Class 18: Array Assertions

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Held: Tuesday, 18 February 2003

Summary: Today we consider some of the kinds of assertions one might make about arrays and the notations we might use for those assertions.

Related Pages:

Due

• Gries 5.

Overview:

• What is an array? Additional perspectives.
• More notation.
• Multidimensional arrays.
• Array diagrams.
• Partitioning.

What is an Array? Revisited

• In our previous class, we saw a number of different models of arrays.
• From the implementation perspective, an array is often a contiguous area of memory.
• From the user perspective, an array is a data structure that supports a few key operations:
• Create an array of a particular size, containing a particular type.
• Get the value at position i in the array.
• Set the value at position i in the array.
• Get the number of elements in the array.
• Get the lower bound of the array.
• Get the upper bound of the array.
• While many data structures might support similar operations, arrays have the added benefit that get and set are constant-time operations.
• Gries introduces at least two other perspectives.
• An array is a convenient way of looking at a set of subscripted variables.
• An array is a convenient way of looking at a mutable partial function.
• How do we declare an array of a particular size?
• b[lb:ub] = ( v1, ..., vn )
• Note that this is an assertion about the contents of an array.
• How do we get a particular value in an array?
• b[i]
• b can be any expression denoting an array.
• i can be any expression denoting an index.
• We will use these types of values as parts of assertions.
• How do we set a particular value in an array?
• We create a new array whose name is (b; i:v)
• That represents an array just like b, except that the ith value is v.
• Note that b[i] = v has a different effect: It asserts information about the current value.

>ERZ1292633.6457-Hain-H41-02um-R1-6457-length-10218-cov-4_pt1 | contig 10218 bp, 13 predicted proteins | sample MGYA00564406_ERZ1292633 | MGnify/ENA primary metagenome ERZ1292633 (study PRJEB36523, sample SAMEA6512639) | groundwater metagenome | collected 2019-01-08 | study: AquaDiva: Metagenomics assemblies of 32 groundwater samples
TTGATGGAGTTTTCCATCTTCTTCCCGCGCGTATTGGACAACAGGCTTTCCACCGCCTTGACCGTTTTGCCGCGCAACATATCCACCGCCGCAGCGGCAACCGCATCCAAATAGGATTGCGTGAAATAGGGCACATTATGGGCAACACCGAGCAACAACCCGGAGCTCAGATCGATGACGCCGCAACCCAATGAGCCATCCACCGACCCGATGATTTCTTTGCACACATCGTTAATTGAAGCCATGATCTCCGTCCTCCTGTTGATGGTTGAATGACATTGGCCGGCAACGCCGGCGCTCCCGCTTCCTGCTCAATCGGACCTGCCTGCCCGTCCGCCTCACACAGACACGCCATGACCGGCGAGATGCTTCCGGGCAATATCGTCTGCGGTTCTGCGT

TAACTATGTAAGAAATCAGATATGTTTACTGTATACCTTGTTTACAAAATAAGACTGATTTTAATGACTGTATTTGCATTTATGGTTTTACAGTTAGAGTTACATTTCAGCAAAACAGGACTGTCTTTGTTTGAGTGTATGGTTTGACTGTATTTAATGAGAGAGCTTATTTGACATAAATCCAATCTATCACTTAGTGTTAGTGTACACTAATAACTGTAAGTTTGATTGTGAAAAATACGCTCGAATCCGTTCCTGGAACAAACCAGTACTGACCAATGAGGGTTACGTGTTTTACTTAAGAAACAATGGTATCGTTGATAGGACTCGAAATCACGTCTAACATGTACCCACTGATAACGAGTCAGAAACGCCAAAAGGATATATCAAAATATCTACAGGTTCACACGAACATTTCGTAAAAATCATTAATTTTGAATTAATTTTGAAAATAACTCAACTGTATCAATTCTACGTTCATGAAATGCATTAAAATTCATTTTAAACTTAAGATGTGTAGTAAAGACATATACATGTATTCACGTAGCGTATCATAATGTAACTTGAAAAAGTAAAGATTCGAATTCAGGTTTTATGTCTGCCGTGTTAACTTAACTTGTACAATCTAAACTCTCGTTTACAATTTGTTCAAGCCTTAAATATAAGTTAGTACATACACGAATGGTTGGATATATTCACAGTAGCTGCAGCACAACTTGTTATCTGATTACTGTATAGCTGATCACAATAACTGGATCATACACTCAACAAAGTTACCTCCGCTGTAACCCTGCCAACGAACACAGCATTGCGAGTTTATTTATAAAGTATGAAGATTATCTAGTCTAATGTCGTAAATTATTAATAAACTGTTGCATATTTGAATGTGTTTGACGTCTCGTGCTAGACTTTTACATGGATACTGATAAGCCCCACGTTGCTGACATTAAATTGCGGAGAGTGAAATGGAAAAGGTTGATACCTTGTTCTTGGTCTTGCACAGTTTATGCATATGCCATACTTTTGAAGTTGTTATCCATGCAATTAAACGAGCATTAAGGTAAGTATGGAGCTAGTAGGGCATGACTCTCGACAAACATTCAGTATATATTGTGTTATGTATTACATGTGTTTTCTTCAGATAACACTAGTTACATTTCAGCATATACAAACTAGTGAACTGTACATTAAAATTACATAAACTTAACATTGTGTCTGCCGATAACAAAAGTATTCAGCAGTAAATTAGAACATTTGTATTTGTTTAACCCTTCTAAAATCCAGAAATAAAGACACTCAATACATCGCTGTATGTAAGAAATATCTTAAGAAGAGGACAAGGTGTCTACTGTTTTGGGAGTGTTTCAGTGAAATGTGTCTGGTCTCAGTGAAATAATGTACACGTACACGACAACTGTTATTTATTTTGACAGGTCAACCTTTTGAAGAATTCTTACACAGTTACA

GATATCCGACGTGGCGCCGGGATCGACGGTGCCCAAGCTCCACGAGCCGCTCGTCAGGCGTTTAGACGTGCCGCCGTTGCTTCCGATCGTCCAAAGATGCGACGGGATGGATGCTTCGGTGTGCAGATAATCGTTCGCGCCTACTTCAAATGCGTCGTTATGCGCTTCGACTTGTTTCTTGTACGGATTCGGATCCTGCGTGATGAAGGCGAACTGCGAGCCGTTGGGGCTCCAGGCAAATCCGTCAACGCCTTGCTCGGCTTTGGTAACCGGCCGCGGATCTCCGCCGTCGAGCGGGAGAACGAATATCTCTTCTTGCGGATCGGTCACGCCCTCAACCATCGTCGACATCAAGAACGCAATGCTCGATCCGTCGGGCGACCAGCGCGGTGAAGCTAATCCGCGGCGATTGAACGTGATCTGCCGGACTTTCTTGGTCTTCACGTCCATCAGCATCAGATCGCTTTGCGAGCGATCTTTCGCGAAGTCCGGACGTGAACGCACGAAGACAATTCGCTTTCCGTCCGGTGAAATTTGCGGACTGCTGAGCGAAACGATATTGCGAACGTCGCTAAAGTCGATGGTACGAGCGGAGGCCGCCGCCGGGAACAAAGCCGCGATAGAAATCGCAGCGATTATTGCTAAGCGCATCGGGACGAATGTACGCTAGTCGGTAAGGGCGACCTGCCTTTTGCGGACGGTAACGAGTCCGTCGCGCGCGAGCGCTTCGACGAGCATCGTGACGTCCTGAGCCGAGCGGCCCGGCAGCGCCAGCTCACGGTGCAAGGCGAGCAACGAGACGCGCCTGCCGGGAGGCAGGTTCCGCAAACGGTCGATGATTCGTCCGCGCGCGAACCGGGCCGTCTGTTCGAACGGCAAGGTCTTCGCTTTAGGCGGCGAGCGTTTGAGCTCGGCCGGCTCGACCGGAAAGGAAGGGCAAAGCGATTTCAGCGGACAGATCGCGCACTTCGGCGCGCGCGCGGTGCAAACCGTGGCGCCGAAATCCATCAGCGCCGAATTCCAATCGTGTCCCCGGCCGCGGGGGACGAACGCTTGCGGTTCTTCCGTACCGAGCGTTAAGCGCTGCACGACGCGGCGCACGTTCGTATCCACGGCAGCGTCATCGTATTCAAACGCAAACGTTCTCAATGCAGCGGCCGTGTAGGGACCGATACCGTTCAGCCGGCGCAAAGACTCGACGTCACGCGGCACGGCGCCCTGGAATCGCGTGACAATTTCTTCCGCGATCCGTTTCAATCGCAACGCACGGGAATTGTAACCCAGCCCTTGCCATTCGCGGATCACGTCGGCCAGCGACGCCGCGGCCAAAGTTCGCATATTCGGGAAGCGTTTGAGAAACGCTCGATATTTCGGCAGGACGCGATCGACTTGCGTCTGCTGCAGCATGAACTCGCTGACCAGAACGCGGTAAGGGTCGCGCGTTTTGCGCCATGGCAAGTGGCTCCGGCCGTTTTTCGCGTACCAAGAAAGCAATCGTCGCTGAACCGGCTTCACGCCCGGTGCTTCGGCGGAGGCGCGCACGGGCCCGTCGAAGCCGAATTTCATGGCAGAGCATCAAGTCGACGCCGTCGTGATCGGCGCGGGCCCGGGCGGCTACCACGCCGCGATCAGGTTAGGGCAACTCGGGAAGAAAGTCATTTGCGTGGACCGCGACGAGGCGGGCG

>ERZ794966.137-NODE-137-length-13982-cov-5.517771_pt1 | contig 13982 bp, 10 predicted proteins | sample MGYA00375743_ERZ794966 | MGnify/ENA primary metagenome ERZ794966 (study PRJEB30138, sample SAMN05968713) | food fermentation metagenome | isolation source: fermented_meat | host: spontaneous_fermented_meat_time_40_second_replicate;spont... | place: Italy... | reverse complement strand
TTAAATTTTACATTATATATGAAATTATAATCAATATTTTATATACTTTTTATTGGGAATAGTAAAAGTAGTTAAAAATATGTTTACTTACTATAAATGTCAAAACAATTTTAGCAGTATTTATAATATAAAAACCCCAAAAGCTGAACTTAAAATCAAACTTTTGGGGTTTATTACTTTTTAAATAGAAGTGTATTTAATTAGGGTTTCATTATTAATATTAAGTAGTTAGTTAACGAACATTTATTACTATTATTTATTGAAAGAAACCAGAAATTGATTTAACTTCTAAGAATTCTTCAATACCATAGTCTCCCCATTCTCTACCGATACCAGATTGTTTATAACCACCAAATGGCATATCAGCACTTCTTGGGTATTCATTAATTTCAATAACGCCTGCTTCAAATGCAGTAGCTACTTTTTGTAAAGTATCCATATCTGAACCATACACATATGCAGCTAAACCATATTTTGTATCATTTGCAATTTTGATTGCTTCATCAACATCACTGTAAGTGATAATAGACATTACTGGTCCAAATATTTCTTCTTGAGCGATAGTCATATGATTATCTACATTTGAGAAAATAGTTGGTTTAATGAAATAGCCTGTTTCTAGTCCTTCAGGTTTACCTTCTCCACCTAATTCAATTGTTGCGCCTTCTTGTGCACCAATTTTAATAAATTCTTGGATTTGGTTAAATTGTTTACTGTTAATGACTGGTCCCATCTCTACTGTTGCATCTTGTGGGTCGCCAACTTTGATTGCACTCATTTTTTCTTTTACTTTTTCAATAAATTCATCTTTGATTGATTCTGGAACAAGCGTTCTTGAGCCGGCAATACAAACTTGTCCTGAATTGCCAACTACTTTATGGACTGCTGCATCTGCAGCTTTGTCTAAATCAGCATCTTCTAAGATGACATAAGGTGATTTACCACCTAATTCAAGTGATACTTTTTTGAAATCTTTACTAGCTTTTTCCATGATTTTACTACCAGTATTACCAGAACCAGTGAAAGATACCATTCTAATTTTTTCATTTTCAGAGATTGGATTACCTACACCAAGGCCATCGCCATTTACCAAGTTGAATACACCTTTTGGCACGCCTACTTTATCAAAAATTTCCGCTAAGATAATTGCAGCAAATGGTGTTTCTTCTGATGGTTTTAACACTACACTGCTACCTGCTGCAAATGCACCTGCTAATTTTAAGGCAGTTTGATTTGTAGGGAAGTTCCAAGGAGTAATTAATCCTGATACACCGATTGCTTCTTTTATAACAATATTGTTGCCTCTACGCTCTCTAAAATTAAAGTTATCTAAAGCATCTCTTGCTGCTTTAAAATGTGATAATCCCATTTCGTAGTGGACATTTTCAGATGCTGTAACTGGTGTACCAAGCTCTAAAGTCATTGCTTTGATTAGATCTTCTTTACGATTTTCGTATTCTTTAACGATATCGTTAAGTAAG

• What other kinds of operations can we apply?
• Subscripting: Extract a range of elements from an array.
b[lb:ub]
• Bounding: Get the lower or upper bound (no particular notation)
• Getting the domain.
• What other kinds of assertions can we apply?
• Arrays a and b are permutations of each other
perm(a, b)
• Array a is in sorted order
ordered(a)
• Many assertions are context sensitive Consider b[1:5] = x.
• if x is an integer, asserts that b[1] = x and ... b[5] = x.
• alternately, for all i from 1 to 5, inclusive, b[i] = x.
• if x is an array, asserts that the corresponding values are the same.

Multidimensional Arrays

• As you might quess, Gries's notation supports multidimensional arrays (which you can think of as arrays of arrays (of arrays of ...).
• Gries is much stricter about typing than C. An array of arrays of integers is not the same as an array of integers.
• In fact, there's no explicit information on implementation.
• Somewhat weird notation for making variants:
(b; [i1][i2] ... [in]:v)
• Even more interesting interpretation:
• (b; :g)[j] = g
• (b; [i]I:g):[i] = (b[i]; I:g)
• (b; [i]I:g):[j] = b[j] (where i != j)

Array Pictures

• Sometimes a picture is worth a thousand assertions (or at least a few).
• Draw a rectangle for the array.
• Put in vertical bars at points of interest.
• Place the indices near those bars.
• Put assertions about portions of the array within those portions.
• For example,
0               s                    l           n-1
+-----------------+------------------+---------------+
|   <= x          |                  |    > x        |
+-----------------+------------------+---------------+

• Some of these visual assertions can be misleading.
• Consider the picture above.
• What does it suggest about the number of values in 0..S?
• What if s is 0?

An Example: Partitioning

• We'll use array pictures to start to develop a procedure that partitions an array into two parts, things smaller than a given value and things larger than a given value.
• Sorry, the example will be developed on the fly.

History

Tuesday, 7 January 2003 [Samuel A. Rebelsky]

• Created generic version to set up course.

Tuesday, 18 February 2003 [Samuel A. Rebelsky]

• Filled in the details.

Back to Array Basics. On to Pointer Basics.

Disclaimer: I usually create these pages on the fly, which means that I rarely proofread them and they may contain bad grammar and incorrect details. It also means that I tend to update them regularly (see the history for more details). Feel free to contact me with any suggestions for changes.

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Samuel A. Rebelsky, rebelsky@grinnell.edu